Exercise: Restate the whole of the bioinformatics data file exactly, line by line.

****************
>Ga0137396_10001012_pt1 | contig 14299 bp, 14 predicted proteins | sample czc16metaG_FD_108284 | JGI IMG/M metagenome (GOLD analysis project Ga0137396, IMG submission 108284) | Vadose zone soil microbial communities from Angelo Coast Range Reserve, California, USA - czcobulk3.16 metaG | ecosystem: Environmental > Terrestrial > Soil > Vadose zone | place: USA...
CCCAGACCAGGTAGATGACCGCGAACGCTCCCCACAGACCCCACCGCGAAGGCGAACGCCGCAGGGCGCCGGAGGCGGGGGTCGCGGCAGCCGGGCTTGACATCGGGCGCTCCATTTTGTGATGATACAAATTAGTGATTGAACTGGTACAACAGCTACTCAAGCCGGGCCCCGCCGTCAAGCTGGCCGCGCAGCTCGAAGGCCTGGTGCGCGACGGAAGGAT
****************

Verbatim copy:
>Ga0137396_10001012_pt1 | contig 14299 bp, 14 predicted proteins | sample czc16metaG_FD_108284 | JGI IMG/M metagenome (GOLD analysis project Ga0137396, IMG submission 108284) | Vadose zone soil microbial communities from Angelo Coast Range Reserve, California, USA - czcobulk3.16 metaG | ecosystem: Environmental > Terrestrial > Soil > Vadose zone | place: USA...
CCCAGACCAGGTAGATGACCGCGAACGCTCCCCACAGACCCCACCGCGAAGGCGAACGCCGCAGGGCGCCGGAGGCGGGGGTCGCGGCAGCCGGGCTTGACATCGGGCGCTCCATTTTGTGATGATACAAATTAGTGATTGAACTGGTACAACAGCTACTCAAGCCGGGCCCCGCCGTCAAGCTGGCCGCGCAGCTCGAAGGCCTGGTGCGCGACGGAAGGAT